Anyone who has studied the history of Haiti will know the name François-Dominique Toussaint L’Ouverture, sometimes known as the Black Napoleon. L’ouverture led the only successful slave revolt in the western world, back in 1791. Rather than go into the long and complex history of Haiti here, I suggest you visit the Toussaint Louverture Historical Society, and these other links, for a much fuller explanation of his life and the times he lived in than I can give here.
The City of Miami has seen fit to honour L’Ouverture with a stature in a rough little parkette at the corner of NW 62nd Street and N. Miami Avenue. The park is not very big, occupying an irregular wedge of land that would have been difficult to develop. However, the stature of Toussaint L’Ouverture is impressive. His pose is similar to the painting at left, showing L’Ouverture dressed in western refinery after the revolt. It wouldn’t surprise me at all to find out that sculptor James Mastin used the painting as a source for his larger-than-life sculpture. There are only so many images of L’Ouverture.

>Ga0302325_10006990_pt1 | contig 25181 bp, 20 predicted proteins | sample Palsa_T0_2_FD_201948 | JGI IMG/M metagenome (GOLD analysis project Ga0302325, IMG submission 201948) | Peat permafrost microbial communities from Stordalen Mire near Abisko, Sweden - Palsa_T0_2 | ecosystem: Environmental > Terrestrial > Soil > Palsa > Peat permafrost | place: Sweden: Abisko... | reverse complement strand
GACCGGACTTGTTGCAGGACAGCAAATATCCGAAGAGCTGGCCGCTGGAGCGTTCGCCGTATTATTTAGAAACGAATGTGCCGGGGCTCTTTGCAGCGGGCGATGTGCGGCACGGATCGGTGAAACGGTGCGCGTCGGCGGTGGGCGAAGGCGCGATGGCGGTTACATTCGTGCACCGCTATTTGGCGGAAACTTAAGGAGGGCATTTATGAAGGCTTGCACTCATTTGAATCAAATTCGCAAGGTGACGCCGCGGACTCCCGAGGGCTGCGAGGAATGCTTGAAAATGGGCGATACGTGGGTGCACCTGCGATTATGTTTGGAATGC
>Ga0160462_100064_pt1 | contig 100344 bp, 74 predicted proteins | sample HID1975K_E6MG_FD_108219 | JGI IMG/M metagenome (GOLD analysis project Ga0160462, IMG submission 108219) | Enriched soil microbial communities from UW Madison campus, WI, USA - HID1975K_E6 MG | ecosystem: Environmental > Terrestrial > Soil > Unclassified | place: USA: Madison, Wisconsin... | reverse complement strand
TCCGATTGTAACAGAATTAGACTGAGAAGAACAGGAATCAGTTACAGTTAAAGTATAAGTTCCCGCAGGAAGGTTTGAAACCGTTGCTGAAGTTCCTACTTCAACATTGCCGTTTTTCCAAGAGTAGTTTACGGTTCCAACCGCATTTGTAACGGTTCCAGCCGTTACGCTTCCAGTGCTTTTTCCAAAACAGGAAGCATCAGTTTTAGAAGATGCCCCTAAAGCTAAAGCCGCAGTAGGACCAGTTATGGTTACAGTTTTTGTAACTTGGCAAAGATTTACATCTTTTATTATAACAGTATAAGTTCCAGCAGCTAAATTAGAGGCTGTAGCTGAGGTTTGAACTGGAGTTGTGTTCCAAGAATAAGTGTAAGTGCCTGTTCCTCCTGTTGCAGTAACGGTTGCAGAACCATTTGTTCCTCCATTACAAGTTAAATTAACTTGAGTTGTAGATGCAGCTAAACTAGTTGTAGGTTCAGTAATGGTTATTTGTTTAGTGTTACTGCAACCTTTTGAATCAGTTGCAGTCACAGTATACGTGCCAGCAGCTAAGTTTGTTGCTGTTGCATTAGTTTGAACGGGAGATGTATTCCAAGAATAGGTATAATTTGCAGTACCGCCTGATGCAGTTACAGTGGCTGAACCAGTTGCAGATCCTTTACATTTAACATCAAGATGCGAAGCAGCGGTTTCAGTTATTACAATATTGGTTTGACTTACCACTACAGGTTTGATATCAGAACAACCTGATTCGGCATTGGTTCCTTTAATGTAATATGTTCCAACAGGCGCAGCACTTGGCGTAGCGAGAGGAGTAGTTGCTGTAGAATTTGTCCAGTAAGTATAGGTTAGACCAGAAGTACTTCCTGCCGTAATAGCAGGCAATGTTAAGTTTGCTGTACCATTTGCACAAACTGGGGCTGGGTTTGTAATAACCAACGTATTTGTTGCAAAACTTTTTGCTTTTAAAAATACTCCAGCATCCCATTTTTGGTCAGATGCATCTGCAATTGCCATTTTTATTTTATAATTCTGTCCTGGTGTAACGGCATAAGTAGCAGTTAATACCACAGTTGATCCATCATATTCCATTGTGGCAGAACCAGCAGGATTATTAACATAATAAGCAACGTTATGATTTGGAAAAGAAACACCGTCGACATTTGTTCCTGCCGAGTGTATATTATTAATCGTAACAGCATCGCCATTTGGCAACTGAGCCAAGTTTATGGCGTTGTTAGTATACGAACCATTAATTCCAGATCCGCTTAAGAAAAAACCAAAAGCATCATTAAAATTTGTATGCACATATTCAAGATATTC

However, if one views the statue from one particular angle it looks as if L’Ouverture is holding a handgun, ready to go into battle all over again:
|Optical illusion of Toussaint L’Ouverture packing heat.
While presumably accidental, it seems entirely appropriate that L’Ouverture appears to be holding a weapon. When news of the revolution in Haiti reached the shores of ‘Merka it had slave owners quaking in their boots. The news was kept from slaves, lest they get the idea that they could throw off the yoke of slavery and free themselves.
And, while L’Ouverture may have won the war, Haiti lost the battle. Eventually, the island was split in two, with Haiti occupying the western half and the Dominican Republic the eastern half. Forced reparations, international isolation, and years of ‘Merkin occupation explain why the western half of Hispaniola has languished to this very day.